The Canary Correction - Part 1
In fact, none of the five major asset classes (equities, commodities, currencies, bonds and real estate) were immune. In this two-part article, we will examine the emerging financial troubles, look back for times when similar challenges threatened global markets and explore what this development and financial indicators may be trying to tell us about the future.
Of Canaries and the Carry Trade
One of the greatest attributes of all successful traders is their ability to step back and take a long hard look when things go wrong. Repeating mistakes in this business is a good way to go broke in a hurry. With the “canary correction” in May and June, traders around the world were forced to re-evaluate as losses mounted. What caused the meltdown and could it have been anticipated? More important, what does it mean for markets going forward?
To begin to plumb that question, we need to step back in time. As global economies came out of the 2001 recession, money managers resumed their search for new investment opportunities. One that attracted attention was to become known as the carry trade, and it relied on the international interest rate differences. Borrowing funds from banks in nations where rates were low, such as Japan, and lending in other economies where high rates existed, such as Iceland and New Zealand, global bond traders could pocket a handsome profit. In Japan the bonds became known as uridashi or “bargain sale.”
The only real downside was currency risk. As long as the Japanese yen didn’t soar or currencies in the recipient nations didn’t plummet, profits accumulated. As more investors piled into the game, target countries experienced unprecedented influxes of cash, heating up economies and propelling stocks, real estate and wages higher. In two short months, Iceland’s inflation rate rose from 4.5 percent in March to 7.6 percent in May 2006, and the nation’s current account deficit hit an incredible 16% of GDP. Inflows of foreign capital had made the economy unstable. An economic canary had started to sing.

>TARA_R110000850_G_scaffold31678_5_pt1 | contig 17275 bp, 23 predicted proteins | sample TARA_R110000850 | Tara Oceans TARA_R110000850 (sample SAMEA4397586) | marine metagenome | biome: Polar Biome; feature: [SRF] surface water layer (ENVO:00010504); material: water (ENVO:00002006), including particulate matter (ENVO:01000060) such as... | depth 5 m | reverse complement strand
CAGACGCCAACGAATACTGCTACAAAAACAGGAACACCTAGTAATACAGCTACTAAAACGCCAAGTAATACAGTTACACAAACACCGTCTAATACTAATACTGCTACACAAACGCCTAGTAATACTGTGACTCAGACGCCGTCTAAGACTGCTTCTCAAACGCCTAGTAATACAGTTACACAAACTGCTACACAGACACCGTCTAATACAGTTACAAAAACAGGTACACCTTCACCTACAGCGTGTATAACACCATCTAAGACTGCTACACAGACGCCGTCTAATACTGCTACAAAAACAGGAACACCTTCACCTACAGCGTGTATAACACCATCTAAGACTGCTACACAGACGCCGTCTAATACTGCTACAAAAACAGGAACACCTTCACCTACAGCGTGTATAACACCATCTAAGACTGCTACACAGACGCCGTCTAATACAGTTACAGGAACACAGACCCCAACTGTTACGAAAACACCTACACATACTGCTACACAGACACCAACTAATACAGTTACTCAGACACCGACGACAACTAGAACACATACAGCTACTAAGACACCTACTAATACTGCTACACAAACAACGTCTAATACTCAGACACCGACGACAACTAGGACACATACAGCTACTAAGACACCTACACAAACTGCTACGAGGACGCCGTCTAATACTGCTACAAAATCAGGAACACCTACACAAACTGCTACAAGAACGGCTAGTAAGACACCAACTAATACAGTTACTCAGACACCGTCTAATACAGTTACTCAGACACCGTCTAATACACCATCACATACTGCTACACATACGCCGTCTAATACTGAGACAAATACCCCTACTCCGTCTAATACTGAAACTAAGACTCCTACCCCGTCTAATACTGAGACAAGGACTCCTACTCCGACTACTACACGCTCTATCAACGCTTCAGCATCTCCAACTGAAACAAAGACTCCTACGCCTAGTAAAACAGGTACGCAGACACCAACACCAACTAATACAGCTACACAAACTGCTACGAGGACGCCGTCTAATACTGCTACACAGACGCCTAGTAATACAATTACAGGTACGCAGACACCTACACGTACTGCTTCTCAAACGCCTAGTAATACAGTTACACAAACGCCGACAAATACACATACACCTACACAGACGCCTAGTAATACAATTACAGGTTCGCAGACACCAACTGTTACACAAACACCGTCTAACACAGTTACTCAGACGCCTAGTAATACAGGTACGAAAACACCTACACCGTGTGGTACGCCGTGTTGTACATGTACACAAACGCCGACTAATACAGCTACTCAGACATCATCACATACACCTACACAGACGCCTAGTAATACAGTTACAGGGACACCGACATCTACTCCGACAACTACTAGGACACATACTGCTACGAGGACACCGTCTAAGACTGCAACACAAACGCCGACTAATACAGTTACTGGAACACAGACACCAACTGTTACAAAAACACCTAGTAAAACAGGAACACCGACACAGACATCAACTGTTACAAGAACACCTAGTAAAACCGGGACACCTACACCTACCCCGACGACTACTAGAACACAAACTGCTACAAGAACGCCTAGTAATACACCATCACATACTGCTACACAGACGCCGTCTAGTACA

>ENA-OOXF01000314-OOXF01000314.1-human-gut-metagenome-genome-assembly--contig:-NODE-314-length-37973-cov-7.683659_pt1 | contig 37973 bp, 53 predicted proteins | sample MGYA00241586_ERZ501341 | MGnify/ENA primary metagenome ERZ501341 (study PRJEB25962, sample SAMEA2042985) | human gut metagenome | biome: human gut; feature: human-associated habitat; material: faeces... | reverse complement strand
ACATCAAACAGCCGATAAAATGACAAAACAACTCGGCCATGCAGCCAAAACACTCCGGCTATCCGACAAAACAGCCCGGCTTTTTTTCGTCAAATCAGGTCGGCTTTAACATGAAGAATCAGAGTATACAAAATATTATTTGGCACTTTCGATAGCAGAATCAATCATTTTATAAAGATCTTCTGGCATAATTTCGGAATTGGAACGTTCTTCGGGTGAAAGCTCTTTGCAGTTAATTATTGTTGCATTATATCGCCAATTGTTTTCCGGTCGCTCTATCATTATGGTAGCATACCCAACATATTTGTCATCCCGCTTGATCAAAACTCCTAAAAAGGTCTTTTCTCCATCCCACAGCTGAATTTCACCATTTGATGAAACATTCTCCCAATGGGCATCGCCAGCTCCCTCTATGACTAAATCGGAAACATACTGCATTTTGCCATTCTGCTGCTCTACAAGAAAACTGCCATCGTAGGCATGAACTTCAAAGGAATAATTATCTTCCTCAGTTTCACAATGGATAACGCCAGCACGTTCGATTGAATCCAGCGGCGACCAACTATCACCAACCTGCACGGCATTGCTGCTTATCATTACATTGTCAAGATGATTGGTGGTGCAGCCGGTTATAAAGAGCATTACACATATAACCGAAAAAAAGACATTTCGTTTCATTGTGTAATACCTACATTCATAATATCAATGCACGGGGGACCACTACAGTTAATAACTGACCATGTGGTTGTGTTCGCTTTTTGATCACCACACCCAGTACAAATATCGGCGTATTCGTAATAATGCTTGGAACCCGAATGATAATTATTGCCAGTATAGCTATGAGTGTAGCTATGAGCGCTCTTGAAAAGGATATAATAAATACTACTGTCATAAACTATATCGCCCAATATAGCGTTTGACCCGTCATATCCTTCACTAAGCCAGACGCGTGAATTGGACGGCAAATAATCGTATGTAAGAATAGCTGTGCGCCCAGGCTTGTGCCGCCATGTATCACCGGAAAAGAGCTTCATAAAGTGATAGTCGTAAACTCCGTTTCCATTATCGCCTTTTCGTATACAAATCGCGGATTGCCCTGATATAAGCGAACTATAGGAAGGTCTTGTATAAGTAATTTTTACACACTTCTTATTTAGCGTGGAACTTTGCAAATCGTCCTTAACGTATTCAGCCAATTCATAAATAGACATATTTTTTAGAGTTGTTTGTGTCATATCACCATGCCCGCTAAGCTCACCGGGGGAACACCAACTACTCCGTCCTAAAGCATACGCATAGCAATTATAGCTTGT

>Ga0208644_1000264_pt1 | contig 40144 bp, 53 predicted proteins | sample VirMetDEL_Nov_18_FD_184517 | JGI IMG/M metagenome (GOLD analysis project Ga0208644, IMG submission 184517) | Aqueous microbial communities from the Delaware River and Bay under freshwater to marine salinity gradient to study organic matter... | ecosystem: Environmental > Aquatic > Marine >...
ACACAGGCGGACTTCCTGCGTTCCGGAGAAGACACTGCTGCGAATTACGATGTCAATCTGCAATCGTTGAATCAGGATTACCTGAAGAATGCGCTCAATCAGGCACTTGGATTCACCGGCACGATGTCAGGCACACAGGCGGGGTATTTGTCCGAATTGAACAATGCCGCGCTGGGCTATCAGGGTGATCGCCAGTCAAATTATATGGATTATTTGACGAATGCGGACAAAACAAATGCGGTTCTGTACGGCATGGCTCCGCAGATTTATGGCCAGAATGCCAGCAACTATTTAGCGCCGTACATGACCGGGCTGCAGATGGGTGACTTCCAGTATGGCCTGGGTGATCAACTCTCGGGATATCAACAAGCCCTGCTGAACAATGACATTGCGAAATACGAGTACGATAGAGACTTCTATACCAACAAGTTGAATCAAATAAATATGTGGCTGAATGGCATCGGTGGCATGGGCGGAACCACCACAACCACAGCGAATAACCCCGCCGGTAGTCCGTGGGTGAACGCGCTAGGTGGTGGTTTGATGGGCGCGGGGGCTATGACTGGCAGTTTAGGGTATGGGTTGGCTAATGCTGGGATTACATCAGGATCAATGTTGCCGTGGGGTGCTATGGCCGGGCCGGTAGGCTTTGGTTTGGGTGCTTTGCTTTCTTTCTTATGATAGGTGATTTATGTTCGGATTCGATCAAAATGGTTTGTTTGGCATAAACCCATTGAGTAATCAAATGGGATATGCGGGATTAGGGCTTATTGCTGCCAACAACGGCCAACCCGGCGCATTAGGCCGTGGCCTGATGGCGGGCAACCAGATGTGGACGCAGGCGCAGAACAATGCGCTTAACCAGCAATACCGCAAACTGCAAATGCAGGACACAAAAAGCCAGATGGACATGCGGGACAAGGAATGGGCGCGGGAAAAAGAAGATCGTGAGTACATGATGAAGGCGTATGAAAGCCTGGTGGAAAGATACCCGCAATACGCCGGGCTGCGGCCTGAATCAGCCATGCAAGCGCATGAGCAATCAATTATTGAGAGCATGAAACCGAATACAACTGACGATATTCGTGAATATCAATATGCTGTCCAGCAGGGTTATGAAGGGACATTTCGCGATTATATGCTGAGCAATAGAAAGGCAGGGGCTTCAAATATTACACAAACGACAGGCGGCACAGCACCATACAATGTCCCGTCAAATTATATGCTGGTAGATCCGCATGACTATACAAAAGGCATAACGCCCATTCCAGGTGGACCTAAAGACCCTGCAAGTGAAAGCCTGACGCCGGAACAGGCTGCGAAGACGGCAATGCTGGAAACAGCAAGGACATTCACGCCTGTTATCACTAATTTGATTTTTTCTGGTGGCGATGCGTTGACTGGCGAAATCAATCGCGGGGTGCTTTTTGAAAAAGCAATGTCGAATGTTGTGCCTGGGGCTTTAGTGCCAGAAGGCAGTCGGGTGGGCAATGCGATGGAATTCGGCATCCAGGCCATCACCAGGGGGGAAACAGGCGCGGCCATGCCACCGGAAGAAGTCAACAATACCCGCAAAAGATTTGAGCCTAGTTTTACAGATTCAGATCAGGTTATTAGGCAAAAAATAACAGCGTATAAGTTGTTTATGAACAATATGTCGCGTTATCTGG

Back in late February, however, the carry trade game had already begun to unravel. Realizing the risk of an “unsustainable” 16% current account deficit, Fitch Ratings downgraded Iceland’s debt. Traders dropped the krona like a hot potato, causing the currency to fall 10% in less than two days.
On June 6, the situation took a turn for the worse. First came of the resignation of Iceland’s Prime Minister. Then on the same day a credit downgrade was announced by another credit rating agency – this time it was Standard and Poor’s – from stable to negative, dropping the Icelandic krona a further 3% the following day. An analyst for S&P commented that the current situation increases the chances for a hard landing as the boom that started two years ago and resulting economic imbalances begin to unwind. Not the kind of situation carry trade bondholders wanted to see.